Pictures of you in the motion-capture suit playing Rocket show you acting with your face a lot. Does the motion capture include your face, too?
Yeah, we have a head camera on. We have dots on our face, and all of the performance we do with our faces is translated onto the faces of the apes. WETA [Digital, the New Zealand-based visual effects studio] is at the forefront, and Matt Reeves, the director, is just an incredible storyteller. So he's super into the little nuances of every expression and how it translates into the story.
After three movies, did it get easier? Do you have to retrain yourself and the other actors for each film?
We had about 10 or 12 new characters that we had to train up for this film, as well as the experienced cast ensemble that has been in the last three films. I wouldn't say it gets easier. It gets harder, almost, because you want to give that performance that you know WETA is going to be able to translate through the character.
Before, I kind of thought, “Well, you know, if I messed up a little, [WETA] will probably end up fixing it.” But that's not the case. The performances we deliver are the ones in the film. We had six weeks of training, and we had lots of time to rehearse and go, “Okay, time to be real. Here we go, let's just show our souls, let's lay our souls out on the table and let people see it.” That's what's going to make it look good. We're not playing anything. We're just showing pieces of ourselves.
What kind of strain does this role put on your body?
You will have sore legs. You know, you're always kind of sore, which is great. I love it for that. Everybody comes off these movies super fit. I wouldn't say any one type of ape makes you more sore. But the chimpanzees do run a lot. So that's when you really do feel it the next day.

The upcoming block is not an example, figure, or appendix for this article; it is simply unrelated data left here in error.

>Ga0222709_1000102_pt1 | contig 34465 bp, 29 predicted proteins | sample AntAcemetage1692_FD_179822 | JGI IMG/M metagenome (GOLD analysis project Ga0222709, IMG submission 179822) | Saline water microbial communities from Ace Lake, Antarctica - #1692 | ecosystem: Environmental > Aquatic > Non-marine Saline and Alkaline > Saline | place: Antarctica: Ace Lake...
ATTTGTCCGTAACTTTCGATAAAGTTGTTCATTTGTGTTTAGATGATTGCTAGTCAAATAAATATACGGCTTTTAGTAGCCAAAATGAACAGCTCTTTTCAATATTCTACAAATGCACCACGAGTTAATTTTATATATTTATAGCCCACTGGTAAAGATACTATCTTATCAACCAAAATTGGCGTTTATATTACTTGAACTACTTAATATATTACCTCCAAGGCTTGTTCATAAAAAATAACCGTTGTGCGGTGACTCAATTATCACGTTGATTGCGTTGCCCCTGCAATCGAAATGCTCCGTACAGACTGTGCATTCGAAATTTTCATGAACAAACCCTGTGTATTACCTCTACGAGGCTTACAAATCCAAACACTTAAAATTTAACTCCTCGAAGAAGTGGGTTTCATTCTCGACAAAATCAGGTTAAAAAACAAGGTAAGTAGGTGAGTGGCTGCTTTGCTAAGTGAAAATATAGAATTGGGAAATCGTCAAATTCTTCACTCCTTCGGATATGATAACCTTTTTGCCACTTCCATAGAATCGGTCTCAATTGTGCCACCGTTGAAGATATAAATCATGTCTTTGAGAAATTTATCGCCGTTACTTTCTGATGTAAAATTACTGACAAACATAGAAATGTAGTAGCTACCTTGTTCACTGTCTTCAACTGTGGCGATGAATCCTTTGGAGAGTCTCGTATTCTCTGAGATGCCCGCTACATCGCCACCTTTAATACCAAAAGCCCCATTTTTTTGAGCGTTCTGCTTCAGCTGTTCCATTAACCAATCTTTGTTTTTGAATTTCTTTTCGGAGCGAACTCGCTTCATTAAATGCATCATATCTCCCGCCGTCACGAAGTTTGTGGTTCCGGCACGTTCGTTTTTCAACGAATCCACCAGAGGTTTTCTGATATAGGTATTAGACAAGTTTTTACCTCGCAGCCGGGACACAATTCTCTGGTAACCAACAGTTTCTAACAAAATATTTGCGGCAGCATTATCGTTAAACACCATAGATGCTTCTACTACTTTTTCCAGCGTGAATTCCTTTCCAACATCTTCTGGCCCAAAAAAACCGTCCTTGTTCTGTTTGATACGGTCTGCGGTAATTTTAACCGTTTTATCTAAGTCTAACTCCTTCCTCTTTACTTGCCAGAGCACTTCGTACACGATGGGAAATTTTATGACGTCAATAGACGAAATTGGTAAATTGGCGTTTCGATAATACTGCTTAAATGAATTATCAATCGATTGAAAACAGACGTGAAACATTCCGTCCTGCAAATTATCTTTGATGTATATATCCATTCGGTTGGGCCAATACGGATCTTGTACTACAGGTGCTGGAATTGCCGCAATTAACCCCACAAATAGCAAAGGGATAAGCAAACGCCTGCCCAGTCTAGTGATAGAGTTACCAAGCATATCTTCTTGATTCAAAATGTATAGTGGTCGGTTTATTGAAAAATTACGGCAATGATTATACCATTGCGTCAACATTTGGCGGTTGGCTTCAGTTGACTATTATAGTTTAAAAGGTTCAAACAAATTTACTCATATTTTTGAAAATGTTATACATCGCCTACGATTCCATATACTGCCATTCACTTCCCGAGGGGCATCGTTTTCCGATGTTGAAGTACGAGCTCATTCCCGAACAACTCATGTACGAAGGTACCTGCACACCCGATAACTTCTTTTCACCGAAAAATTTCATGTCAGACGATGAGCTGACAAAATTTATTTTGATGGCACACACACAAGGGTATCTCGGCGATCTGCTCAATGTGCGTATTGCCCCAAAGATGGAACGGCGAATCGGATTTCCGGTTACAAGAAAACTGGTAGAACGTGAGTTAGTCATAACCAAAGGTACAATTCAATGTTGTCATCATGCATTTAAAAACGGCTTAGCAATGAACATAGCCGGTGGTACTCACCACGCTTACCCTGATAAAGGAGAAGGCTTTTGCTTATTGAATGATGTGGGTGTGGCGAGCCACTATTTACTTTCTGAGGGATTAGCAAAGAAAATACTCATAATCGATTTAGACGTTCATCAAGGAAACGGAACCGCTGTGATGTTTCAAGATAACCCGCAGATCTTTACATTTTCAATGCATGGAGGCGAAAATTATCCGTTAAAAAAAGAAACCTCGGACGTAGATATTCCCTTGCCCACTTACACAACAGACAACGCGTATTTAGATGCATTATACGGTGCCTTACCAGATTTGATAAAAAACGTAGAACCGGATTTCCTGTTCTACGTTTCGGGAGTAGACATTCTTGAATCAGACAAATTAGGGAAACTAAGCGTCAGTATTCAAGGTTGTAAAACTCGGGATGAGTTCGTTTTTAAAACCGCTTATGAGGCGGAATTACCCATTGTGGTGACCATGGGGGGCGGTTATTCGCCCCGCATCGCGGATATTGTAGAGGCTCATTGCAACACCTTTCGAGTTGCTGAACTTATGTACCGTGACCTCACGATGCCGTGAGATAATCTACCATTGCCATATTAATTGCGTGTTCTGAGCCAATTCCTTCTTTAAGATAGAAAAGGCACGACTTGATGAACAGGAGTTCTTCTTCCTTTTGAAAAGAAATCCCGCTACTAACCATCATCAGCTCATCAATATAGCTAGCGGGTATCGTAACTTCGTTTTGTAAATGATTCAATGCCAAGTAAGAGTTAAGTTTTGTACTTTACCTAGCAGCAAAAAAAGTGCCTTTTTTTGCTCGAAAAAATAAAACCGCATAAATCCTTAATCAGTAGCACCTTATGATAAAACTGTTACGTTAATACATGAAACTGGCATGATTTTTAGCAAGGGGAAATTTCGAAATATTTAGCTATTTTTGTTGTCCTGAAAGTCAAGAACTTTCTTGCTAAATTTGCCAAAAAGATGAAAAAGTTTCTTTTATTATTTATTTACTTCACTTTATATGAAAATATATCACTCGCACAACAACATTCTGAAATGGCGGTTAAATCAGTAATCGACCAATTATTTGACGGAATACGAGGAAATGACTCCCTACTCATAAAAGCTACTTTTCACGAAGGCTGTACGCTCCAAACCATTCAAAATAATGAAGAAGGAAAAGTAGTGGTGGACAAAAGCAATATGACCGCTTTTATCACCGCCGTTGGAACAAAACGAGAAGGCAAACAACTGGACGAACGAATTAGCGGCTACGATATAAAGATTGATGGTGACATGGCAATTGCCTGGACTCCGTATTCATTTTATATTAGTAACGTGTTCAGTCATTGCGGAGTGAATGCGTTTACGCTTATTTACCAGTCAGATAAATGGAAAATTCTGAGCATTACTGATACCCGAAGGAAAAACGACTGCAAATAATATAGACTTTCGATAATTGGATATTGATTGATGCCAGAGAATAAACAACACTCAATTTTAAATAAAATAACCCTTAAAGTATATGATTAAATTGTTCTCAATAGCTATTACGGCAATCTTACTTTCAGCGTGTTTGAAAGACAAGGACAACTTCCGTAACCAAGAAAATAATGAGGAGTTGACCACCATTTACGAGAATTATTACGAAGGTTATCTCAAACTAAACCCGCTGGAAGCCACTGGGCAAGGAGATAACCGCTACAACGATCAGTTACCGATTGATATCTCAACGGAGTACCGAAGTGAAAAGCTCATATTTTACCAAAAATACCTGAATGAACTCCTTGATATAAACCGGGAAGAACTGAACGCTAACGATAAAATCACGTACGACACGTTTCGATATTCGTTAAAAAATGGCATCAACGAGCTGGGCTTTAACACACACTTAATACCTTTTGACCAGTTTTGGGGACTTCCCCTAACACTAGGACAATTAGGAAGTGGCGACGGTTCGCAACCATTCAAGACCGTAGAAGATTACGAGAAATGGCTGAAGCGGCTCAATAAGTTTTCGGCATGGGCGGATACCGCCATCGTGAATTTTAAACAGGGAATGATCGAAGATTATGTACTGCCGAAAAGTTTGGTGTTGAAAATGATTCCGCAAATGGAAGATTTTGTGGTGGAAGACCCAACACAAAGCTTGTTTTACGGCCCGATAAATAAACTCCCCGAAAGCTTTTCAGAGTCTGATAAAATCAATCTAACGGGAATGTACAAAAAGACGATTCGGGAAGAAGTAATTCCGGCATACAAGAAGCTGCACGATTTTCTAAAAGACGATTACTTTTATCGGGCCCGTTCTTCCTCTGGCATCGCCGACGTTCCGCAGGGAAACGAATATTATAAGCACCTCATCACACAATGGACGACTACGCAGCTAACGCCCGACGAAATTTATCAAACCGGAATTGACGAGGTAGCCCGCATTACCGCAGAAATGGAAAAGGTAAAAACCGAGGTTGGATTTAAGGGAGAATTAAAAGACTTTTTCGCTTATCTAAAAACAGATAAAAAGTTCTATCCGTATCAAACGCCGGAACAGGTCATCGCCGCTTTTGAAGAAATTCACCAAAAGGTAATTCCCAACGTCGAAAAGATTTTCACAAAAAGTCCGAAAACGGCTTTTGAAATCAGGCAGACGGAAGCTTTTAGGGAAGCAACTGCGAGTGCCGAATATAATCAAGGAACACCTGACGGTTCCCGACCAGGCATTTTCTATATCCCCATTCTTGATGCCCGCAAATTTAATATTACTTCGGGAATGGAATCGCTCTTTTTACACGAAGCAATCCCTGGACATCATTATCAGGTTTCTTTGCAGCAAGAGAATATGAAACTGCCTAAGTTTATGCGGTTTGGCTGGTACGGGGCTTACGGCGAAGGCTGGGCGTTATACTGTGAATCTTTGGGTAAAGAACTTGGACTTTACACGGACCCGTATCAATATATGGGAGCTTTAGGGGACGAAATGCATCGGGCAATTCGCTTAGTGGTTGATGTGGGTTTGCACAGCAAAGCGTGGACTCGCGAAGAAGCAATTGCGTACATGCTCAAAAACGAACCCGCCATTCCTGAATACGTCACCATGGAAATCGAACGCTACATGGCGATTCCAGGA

Do you have the actors do any specific cross-training?
We go for two-hour sessions where we just play apes, and we don't talk. We communicate with body language and grunts and sounds and just expressions. That was a big part of our training program. I would take them on these trails out in Vancouver, and we would go for hours through this path, hopping among rocks, through creeks, and down the road. Occasionally you get a biker coming by who stops and tries and talk to us, and no one would answer, and he'd just be creeped out.
We'd just practice hopping up onto a rock and then coming back down. And we'd walk over here, go lean against the tree, and everybody would do the same exercise — hoot, holler, boom, charge, all without any dialogue. I wouldn't have to say a word, I'd just do it and they would imitate. It was just like, you know, a troop of apes.